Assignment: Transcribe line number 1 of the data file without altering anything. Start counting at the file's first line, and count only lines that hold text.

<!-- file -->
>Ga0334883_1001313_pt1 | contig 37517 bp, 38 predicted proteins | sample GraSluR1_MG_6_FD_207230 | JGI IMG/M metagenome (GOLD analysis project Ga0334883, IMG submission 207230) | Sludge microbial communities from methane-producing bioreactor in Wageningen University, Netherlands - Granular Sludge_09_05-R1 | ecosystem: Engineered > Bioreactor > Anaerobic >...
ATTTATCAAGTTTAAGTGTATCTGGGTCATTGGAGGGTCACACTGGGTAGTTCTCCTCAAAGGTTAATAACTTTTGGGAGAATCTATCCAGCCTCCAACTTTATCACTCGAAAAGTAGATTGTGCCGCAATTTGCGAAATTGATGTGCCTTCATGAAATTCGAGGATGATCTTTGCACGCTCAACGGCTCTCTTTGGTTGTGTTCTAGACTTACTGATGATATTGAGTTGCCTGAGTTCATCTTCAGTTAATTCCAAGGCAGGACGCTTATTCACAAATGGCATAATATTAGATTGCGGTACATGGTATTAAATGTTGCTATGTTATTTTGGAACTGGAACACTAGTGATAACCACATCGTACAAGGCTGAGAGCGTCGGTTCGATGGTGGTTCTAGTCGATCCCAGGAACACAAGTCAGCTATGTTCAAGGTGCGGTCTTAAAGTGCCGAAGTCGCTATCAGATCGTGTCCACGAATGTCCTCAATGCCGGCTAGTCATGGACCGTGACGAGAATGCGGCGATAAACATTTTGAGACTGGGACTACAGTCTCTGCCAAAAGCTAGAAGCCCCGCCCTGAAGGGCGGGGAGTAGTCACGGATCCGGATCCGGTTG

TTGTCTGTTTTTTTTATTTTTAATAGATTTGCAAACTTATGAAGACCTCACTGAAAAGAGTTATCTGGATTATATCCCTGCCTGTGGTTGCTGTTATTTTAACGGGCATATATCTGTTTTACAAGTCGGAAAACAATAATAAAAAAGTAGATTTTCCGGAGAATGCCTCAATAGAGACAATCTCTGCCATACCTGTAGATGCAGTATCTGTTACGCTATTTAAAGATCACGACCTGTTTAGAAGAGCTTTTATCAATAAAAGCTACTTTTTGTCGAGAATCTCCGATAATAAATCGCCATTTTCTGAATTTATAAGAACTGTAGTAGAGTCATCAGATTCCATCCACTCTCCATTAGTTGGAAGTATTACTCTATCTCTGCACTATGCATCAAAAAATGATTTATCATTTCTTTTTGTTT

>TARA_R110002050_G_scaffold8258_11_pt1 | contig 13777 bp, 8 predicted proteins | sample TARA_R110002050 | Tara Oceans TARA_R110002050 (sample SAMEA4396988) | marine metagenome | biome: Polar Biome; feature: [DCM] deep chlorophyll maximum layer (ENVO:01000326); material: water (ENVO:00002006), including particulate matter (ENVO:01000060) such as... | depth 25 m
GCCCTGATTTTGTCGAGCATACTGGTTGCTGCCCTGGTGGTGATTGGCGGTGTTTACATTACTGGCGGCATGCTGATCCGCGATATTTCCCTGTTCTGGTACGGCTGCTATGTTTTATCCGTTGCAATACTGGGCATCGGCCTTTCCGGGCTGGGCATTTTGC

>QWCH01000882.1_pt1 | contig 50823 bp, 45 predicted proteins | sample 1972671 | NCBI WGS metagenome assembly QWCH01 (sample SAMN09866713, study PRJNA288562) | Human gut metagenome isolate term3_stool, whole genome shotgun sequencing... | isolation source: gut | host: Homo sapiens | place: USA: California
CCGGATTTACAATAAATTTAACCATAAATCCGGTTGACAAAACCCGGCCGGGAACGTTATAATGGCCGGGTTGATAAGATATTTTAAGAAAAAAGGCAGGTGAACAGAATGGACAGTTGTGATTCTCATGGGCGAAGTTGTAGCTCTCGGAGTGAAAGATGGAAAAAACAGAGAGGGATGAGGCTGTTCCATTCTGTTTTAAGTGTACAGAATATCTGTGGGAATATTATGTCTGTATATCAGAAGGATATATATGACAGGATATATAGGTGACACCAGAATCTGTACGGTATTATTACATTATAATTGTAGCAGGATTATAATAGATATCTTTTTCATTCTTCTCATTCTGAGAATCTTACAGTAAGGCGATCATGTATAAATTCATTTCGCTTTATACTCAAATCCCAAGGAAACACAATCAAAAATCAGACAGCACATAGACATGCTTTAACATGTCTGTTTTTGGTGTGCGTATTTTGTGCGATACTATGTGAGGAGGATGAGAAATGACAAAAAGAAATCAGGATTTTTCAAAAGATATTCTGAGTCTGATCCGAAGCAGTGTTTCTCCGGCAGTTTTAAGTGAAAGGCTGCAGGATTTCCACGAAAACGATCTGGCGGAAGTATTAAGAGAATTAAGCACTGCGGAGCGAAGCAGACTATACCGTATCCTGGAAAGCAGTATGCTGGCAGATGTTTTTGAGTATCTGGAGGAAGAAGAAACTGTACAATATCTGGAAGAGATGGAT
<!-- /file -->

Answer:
>Ga0334883_1001313_pt1 | contig 37517 bp, 38 predicted proteins | sample GraSluR1_MG_6_FD_207230 | JGI IMG/M metagenome (GOLD analysis project Ga0334883, IMG submission 207230) | Sludge microbial communities from methane-producing bioreactor in Wageningen University, Netherlands - Granular Sludge_09_05-R1 | ecosystem: Engineered > Bioreactor > Anaerobic >...